Uncharted 4 – How I learned to stop being a dick and love The O.C.

My girlfriend suggested we put on The O.C. while we were eating dinner the other night.

I never saw it when I was in high school through the early 2000’s, but thought it would be worth an ironic, millennial laugh, though, so we put it on.

Then something strange happened. It may have been after Ryan and Luke tussled over Marisa’s love in one of the homes that Kirsten was developing, only to have it catch on fire. It may have been during the cotillion dance that Ryan’s biological mom reluctantly attended, only to get drunk and make a scene. I started to realize that I like the O.C. And not in the same way I put on The Magician when I’m really drunk. Something cut through my critic’s  eye.

I realized then, that it’s my problem that I have an instinct to disregard shows like The O.C. Just because it’s a trope fueled bullet straight through the mainstream’s heart doesn’t mean it’s without merit. This brought me to my time playing Uncharted 4.

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Coincidence? Or is there more here than we realize? You be the judge…

I don’t think I’ve ever struggled to get through a game because “I’m supposed to like it” as much as Uncharted 4.

Every time I’d boot it up, I’d play for less than ten minutes and walk away. I found the core gameplay loop oppressively self-similar and simply not much fun.  I kept going though. I would climb just one more wall so I could get to the part that everybody talks about; the character development and story. And I would get to those parts. And they were just as boring as climbing a goddamn rock wall.

I never understood how this could pass as good writing. It seemed just as trope filled and predictable as any blockbuster movie, full of obvious twists and emotional rollercoasters. Sure, it was successful at what it attempted to do, but that attempt was nothing short of underwhelming to me.

Here’s the rub – people really like Uncharted 4. Just like people swore their lives by the O.C. Obviously these people aren’t wrong. They see something there.  This isn’t just an issue of taste.


I was bullied a lot growing up and when I went to art school for college, I found the thing that made me feel powerful – painting. I kept longer studio hours than my peers and was genuinely very good at what I did. I was constantly praised by my professors and over the years it went to my head. When it came time for critiques I became vicious. During one I embarrassed a peer in such a profound way that he stopped coming to class.  He stopped painting, and still does not paint to this day, six years later.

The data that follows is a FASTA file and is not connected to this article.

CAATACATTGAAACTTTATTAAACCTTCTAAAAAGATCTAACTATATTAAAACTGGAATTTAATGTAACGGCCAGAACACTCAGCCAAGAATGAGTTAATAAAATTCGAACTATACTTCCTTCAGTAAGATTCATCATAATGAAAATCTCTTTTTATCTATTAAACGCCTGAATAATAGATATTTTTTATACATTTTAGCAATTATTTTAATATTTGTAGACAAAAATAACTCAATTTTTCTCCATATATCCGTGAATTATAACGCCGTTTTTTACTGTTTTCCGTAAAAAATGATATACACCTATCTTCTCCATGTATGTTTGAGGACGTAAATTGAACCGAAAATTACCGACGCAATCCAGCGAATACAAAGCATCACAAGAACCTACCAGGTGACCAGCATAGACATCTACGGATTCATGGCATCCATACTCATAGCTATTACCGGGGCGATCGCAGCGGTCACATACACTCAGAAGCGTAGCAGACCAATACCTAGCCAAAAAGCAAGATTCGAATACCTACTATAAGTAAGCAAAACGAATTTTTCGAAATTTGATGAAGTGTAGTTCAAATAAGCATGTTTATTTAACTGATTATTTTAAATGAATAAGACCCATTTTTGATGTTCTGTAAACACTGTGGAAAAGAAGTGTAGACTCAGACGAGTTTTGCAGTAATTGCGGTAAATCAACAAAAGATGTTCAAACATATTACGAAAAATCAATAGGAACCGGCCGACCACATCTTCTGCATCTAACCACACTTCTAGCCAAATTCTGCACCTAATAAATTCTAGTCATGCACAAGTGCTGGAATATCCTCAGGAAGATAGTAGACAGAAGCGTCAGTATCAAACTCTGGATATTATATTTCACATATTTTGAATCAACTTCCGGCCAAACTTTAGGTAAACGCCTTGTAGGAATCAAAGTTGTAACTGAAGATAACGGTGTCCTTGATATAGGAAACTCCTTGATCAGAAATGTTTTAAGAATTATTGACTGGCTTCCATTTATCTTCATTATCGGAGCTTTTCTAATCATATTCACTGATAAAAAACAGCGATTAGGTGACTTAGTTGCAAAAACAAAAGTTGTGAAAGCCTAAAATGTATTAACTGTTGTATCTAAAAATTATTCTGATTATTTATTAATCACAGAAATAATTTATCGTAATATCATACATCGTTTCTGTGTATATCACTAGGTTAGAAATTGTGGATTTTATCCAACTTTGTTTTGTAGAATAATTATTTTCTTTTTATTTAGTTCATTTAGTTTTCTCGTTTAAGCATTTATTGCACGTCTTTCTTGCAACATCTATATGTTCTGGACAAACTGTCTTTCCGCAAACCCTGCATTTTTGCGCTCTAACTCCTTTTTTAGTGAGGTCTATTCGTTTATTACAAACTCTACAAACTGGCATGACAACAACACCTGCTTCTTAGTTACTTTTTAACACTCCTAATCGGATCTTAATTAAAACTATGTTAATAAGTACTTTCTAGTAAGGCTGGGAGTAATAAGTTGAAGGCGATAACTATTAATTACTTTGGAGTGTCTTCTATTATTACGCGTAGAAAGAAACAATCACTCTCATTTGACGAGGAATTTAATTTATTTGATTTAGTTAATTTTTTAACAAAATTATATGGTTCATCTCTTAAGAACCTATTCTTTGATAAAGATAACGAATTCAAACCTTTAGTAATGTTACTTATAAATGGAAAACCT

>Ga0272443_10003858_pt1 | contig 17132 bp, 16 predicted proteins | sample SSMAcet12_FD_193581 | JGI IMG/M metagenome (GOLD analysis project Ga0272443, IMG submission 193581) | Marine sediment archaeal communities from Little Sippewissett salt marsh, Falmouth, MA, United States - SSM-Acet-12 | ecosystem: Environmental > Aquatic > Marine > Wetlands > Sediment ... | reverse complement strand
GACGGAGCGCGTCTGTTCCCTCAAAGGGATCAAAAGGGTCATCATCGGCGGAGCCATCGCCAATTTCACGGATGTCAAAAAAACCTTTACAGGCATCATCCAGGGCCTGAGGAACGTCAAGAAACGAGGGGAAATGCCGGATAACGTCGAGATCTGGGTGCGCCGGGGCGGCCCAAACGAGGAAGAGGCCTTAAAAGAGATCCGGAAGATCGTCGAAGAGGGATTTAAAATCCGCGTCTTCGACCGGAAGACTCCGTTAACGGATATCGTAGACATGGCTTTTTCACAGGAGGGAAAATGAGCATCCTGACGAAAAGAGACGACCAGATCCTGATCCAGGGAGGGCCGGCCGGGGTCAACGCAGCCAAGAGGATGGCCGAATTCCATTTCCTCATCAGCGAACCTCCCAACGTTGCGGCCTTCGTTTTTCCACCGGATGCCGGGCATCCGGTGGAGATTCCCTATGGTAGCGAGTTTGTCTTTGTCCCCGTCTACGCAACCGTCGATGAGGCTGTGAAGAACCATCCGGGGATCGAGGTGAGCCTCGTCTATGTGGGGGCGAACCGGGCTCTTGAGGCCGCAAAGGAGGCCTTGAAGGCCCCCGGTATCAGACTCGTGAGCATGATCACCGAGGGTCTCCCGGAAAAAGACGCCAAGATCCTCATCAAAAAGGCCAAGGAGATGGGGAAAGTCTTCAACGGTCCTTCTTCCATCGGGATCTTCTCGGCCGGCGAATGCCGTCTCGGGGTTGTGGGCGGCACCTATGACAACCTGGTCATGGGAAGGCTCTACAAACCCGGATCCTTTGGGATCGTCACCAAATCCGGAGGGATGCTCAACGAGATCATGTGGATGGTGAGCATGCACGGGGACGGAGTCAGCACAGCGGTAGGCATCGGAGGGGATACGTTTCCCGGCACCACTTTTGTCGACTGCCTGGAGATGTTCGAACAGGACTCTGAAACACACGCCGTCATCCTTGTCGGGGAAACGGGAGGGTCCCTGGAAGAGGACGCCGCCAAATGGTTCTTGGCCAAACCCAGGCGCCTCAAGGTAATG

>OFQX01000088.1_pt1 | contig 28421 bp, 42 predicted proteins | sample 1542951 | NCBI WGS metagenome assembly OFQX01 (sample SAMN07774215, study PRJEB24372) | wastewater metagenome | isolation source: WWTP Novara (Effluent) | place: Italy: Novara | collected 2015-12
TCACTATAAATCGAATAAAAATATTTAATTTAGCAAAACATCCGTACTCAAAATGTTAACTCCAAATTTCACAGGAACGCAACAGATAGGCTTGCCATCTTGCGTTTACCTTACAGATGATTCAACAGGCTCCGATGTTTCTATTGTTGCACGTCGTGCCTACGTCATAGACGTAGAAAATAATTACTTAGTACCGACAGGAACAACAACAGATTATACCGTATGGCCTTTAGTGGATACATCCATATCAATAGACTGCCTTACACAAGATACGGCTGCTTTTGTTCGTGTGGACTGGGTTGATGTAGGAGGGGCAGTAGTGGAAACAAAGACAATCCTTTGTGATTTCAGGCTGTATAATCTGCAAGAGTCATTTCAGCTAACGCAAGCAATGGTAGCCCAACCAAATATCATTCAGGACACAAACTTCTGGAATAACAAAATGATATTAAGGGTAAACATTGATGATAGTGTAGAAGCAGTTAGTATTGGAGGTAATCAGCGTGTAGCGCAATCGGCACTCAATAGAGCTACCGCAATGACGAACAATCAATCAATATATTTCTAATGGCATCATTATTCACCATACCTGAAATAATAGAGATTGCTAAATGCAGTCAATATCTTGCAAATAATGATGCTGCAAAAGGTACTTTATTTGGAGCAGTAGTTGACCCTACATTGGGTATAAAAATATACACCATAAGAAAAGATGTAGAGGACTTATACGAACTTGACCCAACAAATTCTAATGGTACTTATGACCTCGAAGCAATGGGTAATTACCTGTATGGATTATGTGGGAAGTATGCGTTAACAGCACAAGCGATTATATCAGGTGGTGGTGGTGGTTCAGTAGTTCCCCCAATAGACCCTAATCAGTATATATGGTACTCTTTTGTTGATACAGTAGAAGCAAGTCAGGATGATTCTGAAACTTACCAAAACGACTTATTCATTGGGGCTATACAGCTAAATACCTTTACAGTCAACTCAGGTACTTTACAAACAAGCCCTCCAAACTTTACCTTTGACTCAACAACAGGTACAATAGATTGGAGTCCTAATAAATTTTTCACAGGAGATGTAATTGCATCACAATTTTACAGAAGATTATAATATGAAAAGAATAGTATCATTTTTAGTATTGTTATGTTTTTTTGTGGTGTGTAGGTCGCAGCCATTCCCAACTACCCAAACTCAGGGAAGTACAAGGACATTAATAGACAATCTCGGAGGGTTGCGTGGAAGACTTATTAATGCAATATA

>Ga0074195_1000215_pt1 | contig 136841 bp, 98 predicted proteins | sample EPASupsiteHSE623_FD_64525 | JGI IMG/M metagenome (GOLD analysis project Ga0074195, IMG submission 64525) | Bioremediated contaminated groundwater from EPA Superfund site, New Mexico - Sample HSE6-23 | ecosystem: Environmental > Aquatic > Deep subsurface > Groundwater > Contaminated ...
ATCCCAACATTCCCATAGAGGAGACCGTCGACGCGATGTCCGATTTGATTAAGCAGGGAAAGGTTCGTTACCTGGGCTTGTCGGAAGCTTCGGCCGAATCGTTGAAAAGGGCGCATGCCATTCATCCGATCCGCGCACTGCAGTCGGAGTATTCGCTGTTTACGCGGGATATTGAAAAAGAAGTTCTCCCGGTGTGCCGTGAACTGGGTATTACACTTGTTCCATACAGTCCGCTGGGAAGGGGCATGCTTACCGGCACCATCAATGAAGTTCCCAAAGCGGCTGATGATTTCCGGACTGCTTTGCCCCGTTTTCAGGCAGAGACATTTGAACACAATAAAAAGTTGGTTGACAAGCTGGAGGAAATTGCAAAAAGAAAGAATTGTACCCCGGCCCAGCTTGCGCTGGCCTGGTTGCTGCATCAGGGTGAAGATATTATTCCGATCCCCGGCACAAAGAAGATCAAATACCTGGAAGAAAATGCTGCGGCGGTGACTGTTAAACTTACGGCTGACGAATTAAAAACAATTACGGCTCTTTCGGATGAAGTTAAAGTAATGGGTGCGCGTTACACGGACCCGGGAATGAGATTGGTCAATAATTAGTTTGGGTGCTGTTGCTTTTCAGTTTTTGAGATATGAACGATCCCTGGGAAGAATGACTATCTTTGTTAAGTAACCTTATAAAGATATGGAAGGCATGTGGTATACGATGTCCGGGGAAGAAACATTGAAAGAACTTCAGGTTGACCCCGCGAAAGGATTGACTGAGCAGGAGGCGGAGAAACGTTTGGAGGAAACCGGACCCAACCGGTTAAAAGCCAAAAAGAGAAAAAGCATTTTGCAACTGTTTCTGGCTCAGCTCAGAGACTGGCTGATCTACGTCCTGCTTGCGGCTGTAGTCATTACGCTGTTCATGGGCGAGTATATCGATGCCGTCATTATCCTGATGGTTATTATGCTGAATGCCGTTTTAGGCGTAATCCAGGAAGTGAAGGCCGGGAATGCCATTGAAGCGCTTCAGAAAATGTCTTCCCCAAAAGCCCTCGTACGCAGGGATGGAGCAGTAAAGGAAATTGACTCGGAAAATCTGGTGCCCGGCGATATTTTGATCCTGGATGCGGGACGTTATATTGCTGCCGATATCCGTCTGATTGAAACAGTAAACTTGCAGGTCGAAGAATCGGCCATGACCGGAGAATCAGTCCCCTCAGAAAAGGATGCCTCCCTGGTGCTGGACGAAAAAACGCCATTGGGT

In my insecurity and need to feel strong, I took from him what made him happy. I realized I had transformed Art from being a positive force in the world, to a weapon.  When I internalized what I had done I couldn’t paint anymore. I just wrote short stories and barely graduated.  It took a long time for me to forgive myself and five years to start painting again.

Many years removed from that critique, I’ve realized that the same part of me that feels compelled to disregard the writing in Uncharted 4 and the O.C is the same part that drove that guy out of art school.  It wasn’t a desire to genuinely dissect a piece of art or entertainment, but to feel better about myself.  To reassure myself that I was important and smart because of my supposedly refined taste.

I try to keep this in mind as I play and write about games, to internalize that there is somebody, somewhere, that loves this thing. And in the case of all the media I’ve mentioned, quite a few people. I have to write with respect not just to the game’s creators, but to the people that care about it. Criticism is still fundamentally important in both consumer and academic culture – it’s how we learn and grow, but how we criticize is just as important as what we criticize. I don’t have to like Uncharted 4, but it’s important that I can look through the eyes of one who does.

In retrospect, I guess Uncharted 4 wasn’t that bad.



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